Ben­ton County man tells law­mak­ers about life with lit­tle wa­ter

Northwest Arkansas Democrat-Gazette - - NORTHWEST ARKANSAS - FRANK E. LOCKWOOD

WASH­ING­TON — Life is “stren­u­ous and stress­ful” when you don’t have run­ning wa­ter, Ben­ton County res­i­dent Mike Frazee told law­mak­ers on Capi­tol Hill on Thurs­day. He de­scribed the chal­lenges peo­ple face when they don’t have a well and their homes aren’t con­nected to mu­nic­i­pal wa­ter­lines.

Mem­bers of the Se­nate Com­mit­tee on En­vi­ron­ment and Pub­lic Works Sub­com­mit­tee on Fish­eries, Wa­ter, and Wildlife were at­ten­tive as the 41-year-old con­struc­tion worker spoke.

“I live in ru­ral North­west Arkansas, an area of great nat­u­ral beauty, but where ac­cess to ba­sic ser­vices like drink­ing wa­ter can be ex­tremely dif­fi­cult,” he said. “My dad, who is a dis­abled vet, spent much of his life haul­ing wa­ter to our home. My mother was con­stantly stressed out about how much wa­ter we had.”

Two per­cent of all Amer­i­can res­i­dences — nearly 2.7 mil­lion hous­ing units — have in­com­plete plumb­ing, ac­cord­ing to U.S. Cen­sus Bu­reau 2011-15 Amer­i­can Com­mu­nity Sur­vey 5-year es­ti­mates.

They lack hot and cold run­ning wa­ter or flush toi­lets or a bath­tub or shower — or a com­bi­na­tion of the above.

The fig­ure is higher in Arkansas: 3.6 per­cent.

Ben­ton County, which is in­creas­ingly ur­ban, ac­tu­ally fares bet­ter than the na­tional av­er­age — only 1.5 per­cent

of its house­holds lack com­plete plumb­ing.

But in re­mote, ru­ral ar­eas and places with rugged ter­rain, the fig­ures are higher.

“In my part of the world, peo­ple drive every day, thou­sands of miles a year, to haul wa­ter from a coin-op­er­ated wa­ter ma­chine to their homes, and if their wa­ter sta­tion is broke or there’s bad weather con­di­tions, you might have to go sev­eral days with­out wa­ter,” Frazee said.

Frazee and his par­ents have homes off of Posy Moun­tain Road, about a mile from Beaver Lake and less than 10 miles from Rogers.

Although there’s a wa­ter treat­ment fa­cil­ity nearby, wa­ter­lines were never ex­tended to his land, he said.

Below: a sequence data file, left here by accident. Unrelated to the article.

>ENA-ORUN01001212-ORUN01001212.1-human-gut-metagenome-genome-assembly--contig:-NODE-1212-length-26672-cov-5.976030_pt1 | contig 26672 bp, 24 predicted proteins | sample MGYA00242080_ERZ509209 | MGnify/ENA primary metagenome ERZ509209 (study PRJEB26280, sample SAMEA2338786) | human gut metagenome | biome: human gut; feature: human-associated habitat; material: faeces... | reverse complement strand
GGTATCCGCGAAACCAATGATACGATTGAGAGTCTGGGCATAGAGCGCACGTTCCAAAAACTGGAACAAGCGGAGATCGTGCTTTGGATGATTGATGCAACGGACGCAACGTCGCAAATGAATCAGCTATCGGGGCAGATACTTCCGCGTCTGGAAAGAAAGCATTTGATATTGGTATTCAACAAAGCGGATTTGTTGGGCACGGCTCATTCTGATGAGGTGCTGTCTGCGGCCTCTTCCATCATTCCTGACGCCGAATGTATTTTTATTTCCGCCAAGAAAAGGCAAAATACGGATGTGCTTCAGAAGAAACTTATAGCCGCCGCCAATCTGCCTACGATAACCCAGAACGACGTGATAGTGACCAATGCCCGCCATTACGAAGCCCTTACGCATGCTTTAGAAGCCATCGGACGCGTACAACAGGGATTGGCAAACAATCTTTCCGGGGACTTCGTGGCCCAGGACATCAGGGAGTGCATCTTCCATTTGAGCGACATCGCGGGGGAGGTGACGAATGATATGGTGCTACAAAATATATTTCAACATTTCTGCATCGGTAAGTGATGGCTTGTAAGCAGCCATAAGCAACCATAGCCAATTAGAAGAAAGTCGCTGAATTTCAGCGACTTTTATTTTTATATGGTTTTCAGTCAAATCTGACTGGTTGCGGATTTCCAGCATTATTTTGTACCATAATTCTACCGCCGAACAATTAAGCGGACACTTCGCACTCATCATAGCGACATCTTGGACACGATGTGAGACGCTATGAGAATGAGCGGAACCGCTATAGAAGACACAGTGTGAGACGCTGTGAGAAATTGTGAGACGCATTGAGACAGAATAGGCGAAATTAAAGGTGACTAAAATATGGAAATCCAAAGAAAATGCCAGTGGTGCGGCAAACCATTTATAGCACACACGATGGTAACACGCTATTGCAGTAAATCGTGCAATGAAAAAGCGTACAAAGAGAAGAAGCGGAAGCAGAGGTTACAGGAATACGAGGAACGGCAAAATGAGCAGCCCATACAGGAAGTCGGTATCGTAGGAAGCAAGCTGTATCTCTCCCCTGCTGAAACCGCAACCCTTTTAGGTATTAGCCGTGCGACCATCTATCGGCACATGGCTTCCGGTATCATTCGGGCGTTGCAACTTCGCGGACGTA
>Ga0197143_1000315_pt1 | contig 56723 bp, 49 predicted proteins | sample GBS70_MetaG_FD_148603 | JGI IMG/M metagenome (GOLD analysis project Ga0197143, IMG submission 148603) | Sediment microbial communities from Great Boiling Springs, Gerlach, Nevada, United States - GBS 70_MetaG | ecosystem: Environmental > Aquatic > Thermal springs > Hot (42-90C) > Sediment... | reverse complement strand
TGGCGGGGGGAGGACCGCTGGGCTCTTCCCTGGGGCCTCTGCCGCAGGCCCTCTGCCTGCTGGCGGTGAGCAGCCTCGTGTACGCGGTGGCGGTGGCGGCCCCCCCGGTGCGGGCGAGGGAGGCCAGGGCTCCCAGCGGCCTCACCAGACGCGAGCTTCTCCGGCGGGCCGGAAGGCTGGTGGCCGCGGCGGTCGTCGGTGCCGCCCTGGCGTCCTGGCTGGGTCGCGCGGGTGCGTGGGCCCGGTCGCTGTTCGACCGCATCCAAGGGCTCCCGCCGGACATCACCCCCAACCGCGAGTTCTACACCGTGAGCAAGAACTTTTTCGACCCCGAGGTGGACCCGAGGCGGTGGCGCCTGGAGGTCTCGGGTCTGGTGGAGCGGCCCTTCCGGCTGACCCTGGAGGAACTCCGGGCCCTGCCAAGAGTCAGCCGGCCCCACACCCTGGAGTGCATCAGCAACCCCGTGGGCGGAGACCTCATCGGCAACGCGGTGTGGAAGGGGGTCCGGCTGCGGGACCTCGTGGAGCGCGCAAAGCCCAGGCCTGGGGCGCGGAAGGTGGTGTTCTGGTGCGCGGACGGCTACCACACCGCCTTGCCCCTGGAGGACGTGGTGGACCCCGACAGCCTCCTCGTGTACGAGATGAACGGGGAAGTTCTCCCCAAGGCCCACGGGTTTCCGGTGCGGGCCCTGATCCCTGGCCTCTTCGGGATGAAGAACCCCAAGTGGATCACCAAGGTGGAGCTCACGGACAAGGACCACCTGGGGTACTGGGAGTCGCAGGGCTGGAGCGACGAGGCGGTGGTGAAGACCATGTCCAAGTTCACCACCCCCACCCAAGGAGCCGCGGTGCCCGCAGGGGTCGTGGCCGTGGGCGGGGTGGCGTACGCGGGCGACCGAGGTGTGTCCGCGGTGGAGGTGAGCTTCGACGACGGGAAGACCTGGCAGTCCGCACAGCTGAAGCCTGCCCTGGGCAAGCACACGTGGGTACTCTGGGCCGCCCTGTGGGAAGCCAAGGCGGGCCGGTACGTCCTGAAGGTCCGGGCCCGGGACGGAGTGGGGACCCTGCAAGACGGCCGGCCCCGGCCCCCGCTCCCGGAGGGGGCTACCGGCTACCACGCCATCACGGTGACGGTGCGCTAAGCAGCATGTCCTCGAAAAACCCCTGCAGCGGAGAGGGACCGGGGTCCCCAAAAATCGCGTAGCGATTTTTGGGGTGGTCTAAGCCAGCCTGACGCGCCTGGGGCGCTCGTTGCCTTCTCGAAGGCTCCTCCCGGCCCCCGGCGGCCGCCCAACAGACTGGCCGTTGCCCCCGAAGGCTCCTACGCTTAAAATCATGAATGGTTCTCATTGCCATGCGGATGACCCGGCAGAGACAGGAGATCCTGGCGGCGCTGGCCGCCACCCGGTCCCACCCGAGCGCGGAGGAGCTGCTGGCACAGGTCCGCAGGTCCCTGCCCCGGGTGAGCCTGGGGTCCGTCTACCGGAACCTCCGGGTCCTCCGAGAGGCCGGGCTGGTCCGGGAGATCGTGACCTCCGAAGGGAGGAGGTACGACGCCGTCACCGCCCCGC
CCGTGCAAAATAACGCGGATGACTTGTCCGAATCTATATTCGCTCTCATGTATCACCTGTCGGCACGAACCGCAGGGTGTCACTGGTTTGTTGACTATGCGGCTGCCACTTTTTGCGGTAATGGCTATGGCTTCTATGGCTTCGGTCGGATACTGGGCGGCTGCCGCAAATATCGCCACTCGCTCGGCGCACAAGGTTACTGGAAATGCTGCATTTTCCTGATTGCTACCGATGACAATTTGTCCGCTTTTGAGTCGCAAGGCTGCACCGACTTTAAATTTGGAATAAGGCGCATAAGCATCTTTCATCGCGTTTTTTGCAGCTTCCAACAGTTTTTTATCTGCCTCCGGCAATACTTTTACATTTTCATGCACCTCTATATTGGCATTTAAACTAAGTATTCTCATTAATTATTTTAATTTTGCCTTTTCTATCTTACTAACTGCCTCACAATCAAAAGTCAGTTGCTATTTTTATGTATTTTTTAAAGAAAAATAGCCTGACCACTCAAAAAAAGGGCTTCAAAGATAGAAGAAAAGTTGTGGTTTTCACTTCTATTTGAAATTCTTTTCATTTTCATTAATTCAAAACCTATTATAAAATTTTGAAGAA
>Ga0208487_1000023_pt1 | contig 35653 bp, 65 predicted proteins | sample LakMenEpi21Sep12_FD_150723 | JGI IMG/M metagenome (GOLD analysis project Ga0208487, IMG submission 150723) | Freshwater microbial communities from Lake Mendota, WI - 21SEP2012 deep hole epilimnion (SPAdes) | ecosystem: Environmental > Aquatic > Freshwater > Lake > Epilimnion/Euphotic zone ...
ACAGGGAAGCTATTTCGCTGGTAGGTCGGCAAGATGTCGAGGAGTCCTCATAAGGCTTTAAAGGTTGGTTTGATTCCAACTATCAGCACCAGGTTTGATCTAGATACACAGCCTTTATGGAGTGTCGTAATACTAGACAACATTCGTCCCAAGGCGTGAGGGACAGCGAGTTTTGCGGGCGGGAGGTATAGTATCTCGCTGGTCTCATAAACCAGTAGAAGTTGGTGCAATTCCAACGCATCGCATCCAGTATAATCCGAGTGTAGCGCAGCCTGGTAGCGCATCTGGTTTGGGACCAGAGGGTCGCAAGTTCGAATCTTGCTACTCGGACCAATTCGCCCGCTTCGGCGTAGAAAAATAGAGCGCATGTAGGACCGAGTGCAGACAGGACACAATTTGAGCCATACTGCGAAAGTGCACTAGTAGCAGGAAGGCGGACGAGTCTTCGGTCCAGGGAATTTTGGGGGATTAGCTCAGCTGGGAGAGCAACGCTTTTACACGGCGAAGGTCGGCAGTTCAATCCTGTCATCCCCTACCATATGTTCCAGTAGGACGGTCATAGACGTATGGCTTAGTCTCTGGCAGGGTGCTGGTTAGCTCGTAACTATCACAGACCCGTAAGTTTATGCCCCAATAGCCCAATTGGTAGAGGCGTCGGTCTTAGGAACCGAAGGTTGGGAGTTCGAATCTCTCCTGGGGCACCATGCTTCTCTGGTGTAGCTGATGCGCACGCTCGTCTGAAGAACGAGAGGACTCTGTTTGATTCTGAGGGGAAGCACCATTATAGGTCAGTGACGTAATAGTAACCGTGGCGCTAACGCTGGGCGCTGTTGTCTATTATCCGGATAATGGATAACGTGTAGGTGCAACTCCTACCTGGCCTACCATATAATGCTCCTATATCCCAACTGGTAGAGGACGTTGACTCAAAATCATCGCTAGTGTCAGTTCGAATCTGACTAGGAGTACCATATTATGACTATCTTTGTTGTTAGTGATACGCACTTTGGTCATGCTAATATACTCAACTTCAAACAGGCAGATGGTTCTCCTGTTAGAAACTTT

Af­ter haul­ing wa­ter for years, Frazee’s mother de­cided to ask U.S. Sen. John Booz­man’s of­fice for help. He put her in touch with the Wa­ter Sys­tems Coun­cil, the wa­ter wells in­dus­try’s trade as­so­ci­a­tion.

The or­ga­ni­za­tion’s new char­i­ta­ble group, Wa­ter Well Trust, agreed to help.

In 2012, it drilled wells for the Frazees and five other Arkansas fam­i­lies, loan­ing them up to $11,000 each to cover the costs.

Par­tic­i­pants are typ­i­cally charged 1 per­cent in­ter­est and are given up to 20 years to pay off the debt.

In an in­ter­view, Mar­garet Martens, the trade as­so­ci­a­tion’s ex­ec­u­tive di­rec­tor, said Arkansas was the group’s pi­lot pro­ject.

Since then, 24 ad­di­tional wells have been com­pleted in North­west Arkansas.

And more wells are on the way.

Twenty-one Arkansas fam­i­lies are on the wait­ing list and, due to the pro­gram’s suc­cess, the Wa­ter Well Trust is now ex­pand­ing into South Carolina, Ge­or­gia, Penn­syl­va­nia, New York and Mis­souri, she said.

Those who get as­sis­tance are “low-in­come Amer­i­cans,” Martens said, and the ben­e­fits are long-last­ing.

“It’s life-chang­ing. I tell you, we have no idea what these folks go through liv­ing with­out safe wa­ter in their homes,” she said.

Frazee told the law­mak­ers he’s grate­ful for the help.

“Wells and well sys­tems are a god­send to ru­ral com­mu­ni­ties like mine,” he said.

Af­ter haul­ing wa­ter for years, Frazee’s mother de­cided to ask U.S. Sen. John Booz­man’s of­fice for help. He put her in touch with the Wa­ter Sys­tems Coun­cil, the wa­ter wells in­dus­try’s trade as­so­ci­a­tion.

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